Sightseers disturb bear feeding habits, biologists warn, but Park Service shows little willingness to redirect human traffic

One of the most awe-inspiring wildlife spectacles in the world is the scene of brown bears catching salmon at Katmai National Park. During the summer sockeye salmon runs, brown bears congregate on the Brooks River to capture salmon jumping the Brooks River waterfall, and later to feed on carcasses of dead salmon washed downstream after spawning. The annual salmon feast sustains the dense bear population found in Katmai which is home to an estimated 2,200 bears – the largest protected bear population in the world.

I spent a month exploring Katmai in the late 1970s. Back then I sometimes was the only person watching bears at the falls. Since then, the popularity of this amazing wildlife spectacle has grown exponentially. During the height of the summer tourist season, hundreds of visitors may crowd the river daily hoping to see the bears and salmon. Between the coming and goings of tourists, the float plane landings and barge landings, the Brooks River bears are suffering from the growing human encroachment.

Dr. Barrie Gilbert, emeritus senior scientist at Utah State, and his graduate students have studied the human-bear interactions at Katmai National Park for decades. Their studies document that bears, particularly the most vulnerable bears – those with cubs – alter their behavior to avoid areas with heavy human presence.

The area surrounding Brooks Camp was once a primitive fishing lodge. Over the years the tourist infrastructure has incrementally expanded to include a campground, living quarters for park staff, a visitor center, and landing facilities for float planes – all within prime bear habitat. According to bear biologist Gilbert, there is no other comparable development in prime bear habitat anyplace in the world.

“Human access and close contact with Brooks bears is the most permissively managed of any agency or private viewing site in the world,” Gilbert says. “Over 32 years I have witnessed visitor numbers go from dozens of people per day to over 200 on some days now. Visitor activity anywhere along the river can begin at dawn and extend to almost midnight.”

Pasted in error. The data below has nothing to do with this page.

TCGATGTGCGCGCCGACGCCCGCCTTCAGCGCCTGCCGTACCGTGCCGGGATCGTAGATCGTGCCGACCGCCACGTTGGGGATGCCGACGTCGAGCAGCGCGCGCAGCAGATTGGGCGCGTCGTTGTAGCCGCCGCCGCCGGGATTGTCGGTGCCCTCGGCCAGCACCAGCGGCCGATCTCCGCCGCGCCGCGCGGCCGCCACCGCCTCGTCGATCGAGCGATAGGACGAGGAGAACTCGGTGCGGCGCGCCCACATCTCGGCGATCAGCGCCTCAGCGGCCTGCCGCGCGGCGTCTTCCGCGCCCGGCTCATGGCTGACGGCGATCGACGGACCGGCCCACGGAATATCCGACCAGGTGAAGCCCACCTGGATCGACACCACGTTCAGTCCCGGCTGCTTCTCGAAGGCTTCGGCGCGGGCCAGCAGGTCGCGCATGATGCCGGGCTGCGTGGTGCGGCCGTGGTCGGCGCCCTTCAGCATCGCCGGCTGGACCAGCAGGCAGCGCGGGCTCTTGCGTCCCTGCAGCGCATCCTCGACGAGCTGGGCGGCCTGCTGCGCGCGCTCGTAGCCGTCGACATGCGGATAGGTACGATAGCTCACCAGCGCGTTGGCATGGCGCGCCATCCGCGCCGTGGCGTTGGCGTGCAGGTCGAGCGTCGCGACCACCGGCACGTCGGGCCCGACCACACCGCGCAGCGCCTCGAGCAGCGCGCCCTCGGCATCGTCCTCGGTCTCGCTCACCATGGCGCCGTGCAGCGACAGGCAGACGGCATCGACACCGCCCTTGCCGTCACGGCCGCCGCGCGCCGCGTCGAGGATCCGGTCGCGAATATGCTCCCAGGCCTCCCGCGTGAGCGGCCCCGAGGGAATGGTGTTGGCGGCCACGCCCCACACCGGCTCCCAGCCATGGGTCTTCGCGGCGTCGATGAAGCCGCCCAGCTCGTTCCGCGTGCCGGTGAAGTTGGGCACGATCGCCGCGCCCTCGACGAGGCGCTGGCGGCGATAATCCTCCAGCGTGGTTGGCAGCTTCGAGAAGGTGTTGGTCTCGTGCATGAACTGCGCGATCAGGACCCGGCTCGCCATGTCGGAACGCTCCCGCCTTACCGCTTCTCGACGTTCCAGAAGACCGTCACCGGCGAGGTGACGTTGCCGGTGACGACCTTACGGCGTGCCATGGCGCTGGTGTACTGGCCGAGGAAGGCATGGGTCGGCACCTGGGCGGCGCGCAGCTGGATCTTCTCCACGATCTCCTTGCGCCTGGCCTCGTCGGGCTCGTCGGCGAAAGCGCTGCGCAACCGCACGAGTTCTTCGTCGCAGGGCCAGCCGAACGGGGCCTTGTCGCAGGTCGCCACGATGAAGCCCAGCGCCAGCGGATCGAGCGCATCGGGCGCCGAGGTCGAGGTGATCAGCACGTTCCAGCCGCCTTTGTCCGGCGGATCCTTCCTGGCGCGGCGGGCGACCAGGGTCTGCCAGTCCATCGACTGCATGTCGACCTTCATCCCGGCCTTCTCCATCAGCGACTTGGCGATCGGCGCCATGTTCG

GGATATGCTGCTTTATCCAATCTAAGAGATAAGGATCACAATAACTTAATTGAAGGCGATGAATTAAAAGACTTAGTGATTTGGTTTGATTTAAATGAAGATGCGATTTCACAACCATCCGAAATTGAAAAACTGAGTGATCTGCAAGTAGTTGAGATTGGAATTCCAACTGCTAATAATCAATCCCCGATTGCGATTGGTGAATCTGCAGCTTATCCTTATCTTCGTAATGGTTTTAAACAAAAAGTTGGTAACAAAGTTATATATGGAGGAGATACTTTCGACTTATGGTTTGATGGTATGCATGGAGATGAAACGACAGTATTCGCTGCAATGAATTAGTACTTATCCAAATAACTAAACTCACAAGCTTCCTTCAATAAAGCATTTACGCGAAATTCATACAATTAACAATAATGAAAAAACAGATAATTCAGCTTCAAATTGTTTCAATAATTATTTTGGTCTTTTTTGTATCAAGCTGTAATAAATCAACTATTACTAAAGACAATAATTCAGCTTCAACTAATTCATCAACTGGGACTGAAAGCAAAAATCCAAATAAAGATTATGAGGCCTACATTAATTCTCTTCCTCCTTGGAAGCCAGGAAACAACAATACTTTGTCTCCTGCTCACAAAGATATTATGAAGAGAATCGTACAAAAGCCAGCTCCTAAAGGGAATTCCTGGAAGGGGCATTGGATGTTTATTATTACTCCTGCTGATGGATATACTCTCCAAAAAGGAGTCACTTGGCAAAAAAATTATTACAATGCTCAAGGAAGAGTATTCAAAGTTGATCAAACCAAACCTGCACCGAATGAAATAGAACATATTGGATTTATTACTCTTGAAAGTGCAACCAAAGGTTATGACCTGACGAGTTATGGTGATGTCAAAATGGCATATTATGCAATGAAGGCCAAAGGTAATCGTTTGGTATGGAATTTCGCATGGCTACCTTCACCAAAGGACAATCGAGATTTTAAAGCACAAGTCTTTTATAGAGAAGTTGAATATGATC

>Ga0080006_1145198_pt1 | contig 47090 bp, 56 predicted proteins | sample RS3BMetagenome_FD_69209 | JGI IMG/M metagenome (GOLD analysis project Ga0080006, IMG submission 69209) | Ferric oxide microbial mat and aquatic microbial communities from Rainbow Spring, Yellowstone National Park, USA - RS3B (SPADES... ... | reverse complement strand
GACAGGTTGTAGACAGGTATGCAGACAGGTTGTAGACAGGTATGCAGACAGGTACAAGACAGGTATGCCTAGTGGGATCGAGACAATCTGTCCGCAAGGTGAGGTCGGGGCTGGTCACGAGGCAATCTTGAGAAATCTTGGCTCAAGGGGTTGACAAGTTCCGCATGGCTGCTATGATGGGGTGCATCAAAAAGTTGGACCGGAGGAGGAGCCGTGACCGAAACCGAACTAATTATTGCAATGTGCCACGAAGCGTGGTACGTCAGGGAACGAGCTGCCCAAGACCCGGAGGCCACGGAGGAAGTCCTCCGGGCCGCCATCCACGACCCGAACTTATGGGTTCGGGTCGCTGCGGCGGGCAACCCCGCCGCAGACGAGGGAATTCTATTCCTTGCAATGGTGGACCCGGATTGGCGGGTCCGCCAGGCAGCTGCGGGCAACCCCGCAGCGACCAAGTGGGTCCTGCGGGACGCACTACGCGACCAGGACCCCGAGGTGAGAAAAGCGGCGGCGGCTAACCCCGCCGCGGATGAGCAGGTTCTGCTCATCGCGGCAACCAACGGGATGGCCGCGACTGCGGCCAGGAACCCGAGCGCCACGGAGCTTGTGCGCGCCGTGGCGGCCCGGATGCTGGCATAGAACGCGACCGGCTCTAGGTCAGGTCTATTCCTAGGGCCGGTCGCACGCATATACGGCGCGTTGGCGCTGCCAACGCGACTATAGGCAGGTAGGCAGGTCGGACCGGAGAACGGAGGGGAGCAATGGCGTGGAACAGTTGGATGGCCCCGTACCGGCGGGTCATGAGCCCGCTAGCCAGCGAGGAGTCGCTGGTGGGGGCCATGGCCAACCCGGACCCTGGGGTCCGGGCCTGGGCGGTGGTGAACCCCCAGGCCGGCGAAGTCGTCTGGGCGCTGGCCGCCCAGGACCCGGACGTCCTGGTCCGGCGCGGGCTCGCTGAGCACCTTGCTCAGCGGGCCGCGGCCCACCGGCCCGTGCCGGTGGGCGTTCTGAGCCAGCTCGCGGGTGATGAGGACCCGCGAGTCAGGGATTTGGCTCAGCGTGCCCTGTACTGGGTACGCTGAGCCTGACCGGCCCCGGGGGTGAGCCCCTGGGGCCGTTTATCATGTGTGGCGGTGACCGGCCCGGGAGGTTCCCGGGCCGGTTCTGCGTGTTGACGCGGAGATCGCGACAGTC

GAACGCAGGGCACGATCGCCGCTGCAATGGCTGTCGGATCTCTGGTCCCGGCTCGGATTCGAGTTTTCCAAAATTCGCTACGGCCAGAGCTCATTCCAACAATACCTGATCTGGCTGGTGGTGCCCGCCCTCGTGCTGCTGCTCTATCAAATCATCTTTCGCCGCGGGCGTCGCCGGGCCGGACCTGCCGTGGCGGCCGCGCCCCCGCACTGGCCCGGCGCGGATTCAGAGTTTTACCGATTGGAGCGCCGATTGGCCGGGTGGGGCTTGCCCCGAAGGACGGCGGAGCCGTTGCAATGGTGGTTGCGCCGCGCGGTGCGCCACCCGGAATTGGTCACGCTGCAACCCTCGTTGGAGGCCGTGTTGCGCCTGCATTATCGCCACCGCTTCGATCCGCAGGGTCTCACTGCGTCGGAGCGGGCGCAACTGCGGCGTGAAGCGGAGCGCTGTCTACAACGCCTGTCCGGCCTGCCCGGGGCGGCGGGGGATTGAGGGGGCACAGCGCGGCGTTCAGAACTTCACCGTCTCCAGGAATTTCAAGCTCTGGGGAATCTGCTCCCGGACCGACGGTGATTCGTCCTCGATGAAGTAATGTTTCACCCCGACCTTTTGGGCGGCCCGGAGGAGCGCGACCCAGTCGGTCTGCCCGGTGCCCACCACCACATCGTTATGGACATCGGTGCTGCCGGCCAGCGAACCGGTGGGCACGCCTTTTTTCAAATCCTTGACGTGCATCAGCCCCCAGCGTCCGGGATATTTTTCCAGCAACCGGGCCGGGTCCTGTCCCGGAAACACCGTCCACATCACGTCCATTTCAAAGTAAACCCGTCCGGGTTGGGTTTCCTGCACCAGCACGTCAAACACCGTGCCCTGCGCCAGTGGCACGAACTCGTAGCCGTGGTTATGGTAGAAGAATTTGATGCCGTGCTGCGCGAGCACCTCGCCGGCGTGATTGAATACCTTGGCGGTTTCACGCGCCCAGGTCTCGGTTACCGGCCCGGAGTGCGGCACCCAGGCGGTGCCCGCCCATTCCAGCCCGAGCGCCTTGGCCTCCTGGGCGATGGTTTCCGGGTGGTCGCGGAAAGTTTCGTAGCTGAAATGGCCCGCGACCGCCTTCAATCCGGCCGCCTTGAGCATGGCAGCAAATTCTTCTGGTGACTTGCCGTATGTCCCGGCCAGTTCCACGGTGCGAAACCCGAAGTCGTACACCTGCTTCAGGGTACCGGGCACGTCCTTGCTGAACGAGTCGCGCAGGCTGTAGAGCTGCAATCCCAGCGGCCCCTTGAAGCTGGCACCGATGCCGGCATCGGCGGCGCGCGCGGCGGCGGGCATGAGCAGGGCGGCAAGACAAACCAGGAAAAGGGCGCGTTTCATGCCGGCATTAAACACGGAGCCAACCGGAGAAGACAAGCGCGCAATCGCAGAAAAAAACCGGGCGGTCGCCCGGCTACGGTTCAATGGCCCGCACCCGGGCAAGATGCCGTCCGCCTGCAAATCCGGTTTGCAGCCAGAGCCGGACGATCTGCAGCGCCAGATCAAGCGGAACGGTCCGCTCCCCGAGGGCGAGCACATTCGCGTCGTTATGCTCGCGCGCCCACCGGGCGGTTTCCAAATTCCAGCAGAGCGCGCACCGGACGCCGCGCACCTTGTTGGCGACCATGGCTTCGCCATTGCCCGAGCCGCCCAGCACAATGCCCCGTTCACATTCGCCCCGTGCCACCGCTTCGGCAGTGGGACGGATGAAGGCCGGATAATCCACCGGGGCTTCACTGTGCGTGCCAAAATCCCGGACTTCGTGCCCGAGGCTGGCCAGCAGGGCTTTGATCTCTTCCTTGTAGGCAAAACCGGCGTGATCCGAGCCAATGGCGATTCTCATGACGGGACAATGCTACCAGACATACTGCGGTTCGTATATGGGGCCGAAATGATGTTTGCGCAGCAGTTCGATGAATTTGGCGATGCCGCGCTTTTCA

As a consequence, bears attempting to get to the river to feed must run a gauntlet of humans. Bears are sometimes hazed by armed rangers using air horns, firecrackers, and rubber bullets to move bruins away from the lake and river to permit visitor movement. Such hazing may prevent dangerous interactions between humans and bears, but it’s debatable whether harassment of wildlife is appropriate in a national park where wildlife is supposed to be protected.

To try to reduce bear-human interactions, Katmai National Park personnel and National Park Service staff spent 10 years to produce, vet and finalize its Brooks River Area Development Concept Plan. The plan – which was finalized 1996 – proposed moving all developments from the river area to a low bluff on the south side of the river, freeing up the north side of the river as a “people-free” zone for the exclusive domain of the bears. Use of the river area would become a restricted day use area. This was smart strategy, grounded in the best wildlife science.

But political interference – prompted in part by some tour operations and others who were opposed to any restrictions on access for tourist – resulted in lack of funding for implementation of the plan. The plan has sat in limbo for close to 20 years. As a result, the NPS has tried some bureaucratic short-term fixes, including an amendment to its plan which proposes constructing of a permanent 1,550-foot-long, elevated vehicle/pedestrian bridge over the lower Brooks River to connect facilities on either side of the river.

However, some Katmai lovers (including me) and former park officials believe the construction of a permanent (and expensive) $7.4 million bridge will likely ensure that no commercial facilities will be moved as originally planned, and will only lead to increased human use of the entire Brooks River area to the detriment of the park’s bears.